The leadership competency: Empowerment as a driver of change

There are several types of leaders and thus, many different characteristics to describe leadership. While subjective in nature, it is up to the organization to determine the type of leader it seeks in a given role, depending on the main task at hand.

Yet, despite the laundry list of competencies to be mastered to become a truly efficient leader for any sort of change to occur successfully within an organization, employees need to be given reasons to “want” to change.

Barking orders and demands at employees may help establish who’s in control, but it isn’t likely to encourage employees to desire change, and much less to support the company’s growth and success.

Rather, in today’s environment, CEOs and senior executives would generate much better results by joining the workforce as a team member, enlisting every person’s opinion and expertise in furthering the company, and empowering them with responsibilities to make it happen.

Can leadership be taught, or is it all a matter of personality type?

There is a great debate raging on about whether or not leadership – good leadership – can be taught. While some individuals are indeed natural born leaders, knowing exactly how to exert positive influence and assemble the troops, does this mean that leadership skills are purely genetic?

In October 2013, William F. Roth, Ph.D wrote an article for ISPI’s magazine, Performance Improvement, in which he presented some findings from Blakeslee’s The Right Brain:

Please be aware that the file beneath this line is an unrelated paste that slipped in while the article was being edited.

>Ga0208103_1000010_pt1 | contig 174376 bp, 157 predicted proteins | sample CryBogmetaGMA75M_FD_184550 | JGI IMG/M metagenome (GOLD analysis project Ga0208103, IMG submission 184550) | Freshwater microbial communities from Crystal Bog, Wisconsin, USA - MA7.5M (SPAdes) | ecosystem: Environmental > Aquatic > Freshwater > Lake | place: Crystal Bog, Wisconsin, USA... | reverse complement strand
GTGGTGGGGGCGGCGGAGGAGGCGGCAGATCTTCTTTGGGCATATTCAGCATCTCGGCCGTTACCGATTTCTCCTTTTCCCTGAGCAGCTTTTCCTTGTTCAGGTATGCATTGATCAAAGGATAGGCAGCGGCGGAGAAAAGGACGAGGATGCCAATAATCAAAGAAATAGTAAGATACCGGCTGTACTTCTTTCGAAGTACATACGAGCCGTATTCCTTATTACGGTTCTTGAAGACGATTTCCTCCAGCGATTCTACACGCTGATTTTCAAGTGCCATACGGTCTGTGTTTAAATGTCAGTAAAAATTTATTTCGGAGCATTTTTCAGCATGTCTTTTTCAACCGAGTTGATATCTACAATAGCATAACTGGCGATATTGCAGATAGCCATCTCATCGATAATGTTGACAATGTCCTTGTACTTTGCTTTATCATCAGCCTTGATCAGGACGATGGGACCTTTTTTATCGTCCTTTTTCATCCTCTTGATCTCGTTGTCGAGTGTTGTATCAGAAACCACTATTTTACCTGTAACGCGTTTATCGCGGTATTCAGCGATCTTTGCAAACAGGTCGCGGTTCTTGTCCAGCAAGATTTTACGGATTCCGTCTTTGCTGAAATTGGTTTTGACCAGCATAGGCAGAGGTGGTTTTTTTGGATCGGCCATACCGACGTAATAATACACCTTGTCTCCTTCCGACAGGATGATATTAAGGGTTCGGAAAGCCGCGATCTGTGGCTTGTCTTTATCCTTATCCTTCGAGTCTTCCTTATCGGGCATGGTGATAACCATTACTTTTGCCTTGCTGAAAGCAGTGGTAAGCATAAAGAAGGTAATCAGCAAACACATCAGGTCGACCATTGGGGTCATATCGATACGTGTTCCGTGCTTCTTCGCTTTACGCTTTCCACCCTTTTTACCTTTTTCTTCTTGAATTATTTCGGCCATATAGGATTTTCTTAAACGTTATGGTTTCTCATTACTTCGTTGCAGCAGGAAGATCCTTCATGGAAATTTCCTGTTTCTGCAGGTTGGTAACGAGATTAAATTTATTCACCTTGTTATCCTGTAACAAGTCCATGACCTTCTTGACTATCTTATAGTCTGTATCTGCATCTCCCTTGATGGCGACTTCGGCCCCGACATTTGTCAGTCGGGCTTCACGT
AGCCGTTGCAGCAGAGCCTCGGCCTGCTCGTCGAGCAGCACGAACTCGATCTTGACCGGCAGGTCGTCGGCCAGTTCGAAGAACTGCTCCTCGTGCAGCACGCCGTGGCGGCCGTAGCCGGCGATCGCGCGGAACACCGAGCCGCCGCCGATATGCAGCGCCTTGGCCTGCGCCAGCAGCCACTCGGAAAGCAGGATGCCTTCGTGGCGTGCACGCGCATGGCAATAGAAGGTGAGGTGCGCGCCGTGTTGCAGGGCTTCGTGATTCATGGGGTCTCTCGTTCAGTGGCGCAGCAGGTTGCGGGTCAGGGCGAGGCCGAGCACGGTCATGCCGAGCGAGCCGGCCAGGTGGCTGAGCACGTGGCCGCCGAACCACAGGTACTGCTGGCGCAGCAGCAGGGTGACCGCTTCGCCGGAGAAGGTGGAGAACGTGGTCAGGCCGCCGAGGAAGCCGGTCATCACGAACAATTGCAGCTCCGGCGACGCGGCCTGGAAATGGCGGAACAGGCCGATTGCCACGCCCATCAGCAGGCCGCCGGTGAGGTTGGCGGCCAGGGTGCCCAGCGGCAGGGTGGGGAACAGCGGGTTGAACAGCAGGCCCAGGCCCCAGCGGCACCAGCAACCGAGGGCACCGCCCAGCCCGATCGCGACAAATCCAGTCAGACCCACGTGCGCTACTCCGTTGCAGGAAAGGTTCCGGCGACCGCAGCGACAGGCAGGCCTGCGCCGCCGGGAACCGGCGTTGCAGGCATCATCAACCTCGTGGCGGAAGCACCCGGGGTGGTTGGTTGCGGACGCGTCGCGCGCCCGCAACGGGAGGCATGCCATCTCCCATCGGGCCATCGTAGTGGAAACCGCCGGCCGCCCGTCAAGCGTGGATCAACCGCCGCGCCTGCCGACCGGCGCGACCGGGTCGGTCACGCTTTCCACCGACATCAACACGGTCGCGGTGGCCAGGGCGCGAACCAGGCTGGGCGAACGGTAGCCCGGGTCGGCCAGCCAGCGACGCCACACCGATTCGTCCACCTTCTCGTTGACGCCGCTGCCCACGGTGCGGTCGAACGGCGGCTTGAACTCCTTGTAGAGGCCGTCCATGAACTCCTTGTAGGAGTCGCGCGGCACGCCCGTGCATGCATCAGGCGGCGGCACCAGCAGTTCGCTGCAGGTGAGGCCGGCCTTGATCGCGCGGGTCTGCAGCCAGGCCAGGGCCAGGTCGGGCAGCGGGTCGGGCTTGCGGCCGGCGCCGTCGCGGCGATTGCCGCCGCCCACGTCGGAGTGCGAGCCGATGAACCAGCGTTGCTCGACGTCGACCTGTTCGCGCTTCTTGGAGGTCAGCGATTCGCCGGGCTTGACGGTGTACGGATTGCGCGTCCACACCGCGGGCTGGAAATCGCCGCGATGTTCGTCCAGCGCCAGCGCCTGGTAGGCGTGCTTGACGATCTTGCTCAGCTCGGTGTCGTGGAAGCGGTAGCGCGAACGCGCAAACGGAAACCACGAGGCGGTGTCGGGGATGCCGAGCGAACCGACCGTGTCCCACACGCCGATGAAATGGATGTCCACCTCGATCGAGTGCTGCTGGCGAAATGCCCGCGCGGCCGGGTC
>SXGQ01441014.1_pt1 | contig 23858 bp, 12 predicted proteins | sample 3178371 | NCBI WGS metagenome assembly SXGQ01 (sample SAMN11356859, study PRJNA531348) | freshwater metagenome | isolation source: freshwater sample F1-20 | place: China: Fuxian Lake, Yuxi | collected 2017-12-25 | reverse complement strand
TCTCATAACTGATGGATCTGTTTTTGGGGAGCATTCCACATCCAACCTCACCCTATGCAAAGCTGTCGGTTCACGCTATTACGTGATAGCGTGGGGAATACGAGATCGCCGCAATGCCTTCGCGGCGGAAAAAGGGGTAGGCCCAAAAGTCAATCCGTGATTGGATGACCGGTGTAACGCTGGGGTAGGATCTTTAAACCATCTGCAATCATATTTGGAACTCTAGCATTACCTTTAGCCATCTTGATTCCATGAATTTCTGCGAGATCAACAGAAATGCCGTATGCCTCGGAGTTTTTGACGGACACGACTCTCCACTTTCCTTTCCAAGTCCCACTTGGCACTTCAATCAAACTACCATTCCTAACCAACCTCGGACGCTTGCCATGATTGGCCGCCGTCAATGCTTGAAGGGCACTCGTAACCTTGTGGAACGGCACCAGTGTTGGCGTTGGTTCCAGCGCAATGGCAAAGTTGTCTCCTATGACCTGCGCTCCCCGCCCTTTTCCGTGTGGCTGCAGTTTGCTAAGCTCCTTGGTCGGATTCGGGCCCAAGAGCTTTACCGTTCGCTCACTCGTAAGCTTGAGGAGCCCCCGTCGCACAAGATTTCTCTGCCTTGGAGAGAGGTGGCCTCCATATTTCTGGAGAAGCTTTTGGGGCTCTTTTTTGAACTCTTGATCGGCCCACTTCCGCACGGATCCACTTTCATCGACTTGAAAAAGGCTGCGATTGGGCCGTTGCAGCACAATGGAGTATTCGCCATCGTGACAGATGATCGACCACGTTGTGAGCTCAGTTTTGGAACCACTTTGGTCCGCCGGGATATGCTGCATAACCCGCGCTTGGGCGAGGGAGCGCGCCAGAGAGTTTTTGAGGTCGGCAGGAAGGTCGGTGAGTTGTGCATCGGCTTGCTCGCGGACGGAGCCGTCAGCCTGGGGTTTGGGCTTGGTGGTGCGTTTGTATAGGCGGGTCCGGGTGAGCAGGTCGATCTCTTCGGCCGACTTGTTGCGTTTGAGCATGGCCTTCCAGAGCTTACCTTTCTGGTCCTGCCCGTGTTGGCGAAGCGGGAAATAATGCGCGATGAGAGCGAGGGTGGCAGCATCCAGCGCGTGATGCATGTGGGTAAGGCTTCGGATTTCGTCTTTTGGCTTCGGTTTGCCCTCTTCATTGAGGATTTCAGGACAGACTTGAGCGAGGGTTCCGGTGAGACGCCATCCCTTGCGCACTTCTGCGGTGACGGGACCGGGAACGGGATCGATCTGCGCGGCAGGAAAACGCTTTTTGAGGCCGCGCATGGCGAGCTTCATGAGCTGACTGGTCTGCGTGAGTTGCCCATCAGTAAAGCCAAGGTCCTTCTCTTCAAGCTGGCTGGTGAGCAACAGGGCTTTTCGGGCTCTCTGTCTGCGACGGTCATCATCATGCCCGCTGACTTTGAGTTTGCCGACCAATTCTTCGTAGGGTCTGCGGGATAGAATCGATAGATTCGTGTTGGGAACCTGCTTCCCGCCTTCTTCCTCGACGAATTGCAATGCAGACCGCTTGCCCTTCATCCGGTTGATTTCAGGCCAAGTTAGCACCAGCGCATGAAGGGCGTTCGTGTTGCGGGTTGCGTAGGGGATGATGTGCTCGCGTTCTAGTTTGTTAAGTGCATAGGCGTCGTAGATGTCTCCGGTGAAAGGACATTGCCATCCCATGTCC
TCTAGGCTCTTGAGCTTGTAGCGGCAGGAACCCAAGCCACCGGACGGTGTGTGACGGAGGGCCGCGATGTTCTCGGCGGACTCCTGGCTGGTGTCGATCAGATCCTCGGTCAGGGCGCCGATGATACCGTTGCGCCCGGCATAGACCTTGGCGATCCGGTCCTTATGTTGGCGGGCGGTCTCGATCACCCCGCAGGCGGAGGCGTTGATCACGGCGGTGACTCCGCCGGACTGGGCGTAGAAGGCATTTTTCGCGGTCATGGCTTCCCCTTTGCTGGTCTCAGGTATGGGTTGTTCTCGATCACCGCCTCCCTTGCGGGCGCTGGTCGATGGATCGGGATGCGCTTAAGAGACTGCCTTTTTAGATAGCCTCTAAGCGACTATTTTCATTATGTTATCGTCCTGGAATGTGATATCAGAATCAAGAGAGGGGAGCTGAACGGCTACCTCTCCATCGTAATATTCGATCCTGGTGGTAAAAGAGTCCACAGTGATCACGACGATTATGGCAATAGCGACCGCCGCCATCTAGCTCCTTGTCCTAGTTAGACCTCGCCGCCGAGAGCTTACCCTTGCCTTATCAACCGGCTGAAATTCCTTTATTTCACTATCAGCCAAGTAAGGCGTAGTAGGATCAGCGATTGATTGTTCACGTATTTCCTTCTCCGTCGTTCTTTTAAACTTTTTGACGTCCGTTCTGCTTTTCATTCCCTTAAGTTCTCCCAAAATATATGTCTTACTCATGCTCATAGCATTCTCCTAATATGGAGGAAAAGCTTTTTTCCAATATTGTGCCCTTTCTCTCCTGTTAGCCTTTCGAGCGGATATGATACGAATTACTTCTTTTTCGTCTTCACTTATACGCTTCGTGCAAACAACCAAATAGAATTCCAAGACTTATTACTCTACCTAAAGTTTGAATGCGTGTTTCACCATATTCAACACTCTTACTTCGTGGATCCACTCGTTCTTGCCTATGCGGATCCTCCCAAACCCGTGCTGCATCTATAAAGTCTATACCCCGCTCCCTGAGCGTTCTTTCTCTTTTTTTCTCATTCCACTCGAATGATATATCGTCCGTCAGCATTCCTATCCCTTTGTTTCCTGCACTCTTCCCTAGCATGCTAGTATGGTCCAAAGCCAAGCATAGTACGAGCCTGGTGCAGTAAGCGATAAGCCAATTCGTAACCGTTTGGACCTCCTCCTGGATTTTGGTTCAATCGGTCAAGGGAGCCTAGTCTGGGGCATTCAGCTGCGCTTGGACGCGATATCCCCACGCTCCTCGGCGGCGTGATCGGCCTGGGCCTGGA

“According to the theory of left-brain or right-brain dominance, each side of the brain controls a different type of thinking. Left-brain oriented people are considered to be better at such things as logic, language, critical thinking and numbers. Right-brain-oriented people are considered to be better at dealing with people, at reading and expressing emotions, at thinking intuitively, and at tasks calling for creativity.”

By those findings, it may appear that leadership is a matter of genetics.

In contrast, a New York Times article claims that leadership qualities “are developed through attitude, habit and discipline — factors that are within your control.” The author asserts that many good leaders have in fact become as such by observing other effective leaders, and learning what made them great. A simple process on its own, but this also implies that the individual must have the competence to properly assess not only a circumstance (or environment), but also the individuals involved in the event.

The bottom line is that effective leadership is a product of genetics and skills, knowledge, and personal characteristics (competencies).

But, if Yahoo! succeeded in dethroning Google as the leading search engine, can we simply look at Marissa Mayer’s competencies to determine the secret behind Yahoo!’s success? Or should we not also observe every other variable at play, including Google’s own leadership, and the competencies that contributed to its success?

Conditioning, education and rewards